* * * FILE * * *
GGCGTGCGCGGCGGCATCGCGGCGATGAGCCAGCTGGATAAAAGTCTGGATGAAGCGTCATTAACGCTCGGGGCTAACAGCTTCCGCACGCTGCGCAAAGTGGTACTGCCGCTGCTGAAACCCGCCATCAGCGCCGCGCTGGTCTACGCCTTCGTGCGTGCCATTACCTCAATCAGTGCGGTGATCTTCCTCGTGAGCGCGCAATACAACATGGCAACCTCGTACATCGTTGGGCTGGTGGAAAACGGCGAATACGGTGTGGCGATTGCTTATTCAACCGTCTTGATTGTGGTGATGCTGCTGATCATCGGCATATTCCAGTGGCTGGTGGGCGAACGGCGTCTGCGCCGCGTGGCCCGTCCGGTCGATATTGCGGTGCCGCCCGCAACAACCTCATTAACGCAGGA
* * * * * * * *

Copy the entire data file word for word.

GGCGTGCGCGGCGGCATCGCGGCGATGAGCCAGCTGGATAAAAGTCTGGATGAAGCGTCATTAACGCTCGGGGCTAACAGCTTCCGCACGCTGCGCAAAGTGGTACTGCCGCTGCTGAAACCCGCCATCAGCGCCGCGCTGGTCTACGCCTTCGTGCGTGCCATTACCTCAATCAGTGCGGTGATCTTCCTCGTGAGCGCGCAATACAACATGGCAACCTCGTACATCGTTGGGCTGGTGGAAAACGGCGAATACGGTGTGGCGATTGCTTATTCAACCGTCTTGATTGTGGTGATGCTGCTGATCATCGGCATATTCCAGTGGCTGGTGGGCGAACGGCGTCTGCGCCGCGTGGCCCGTCCGGTCGATATTGCGGTGCCGCCCGCAACAACCTCATTAACGCAGGA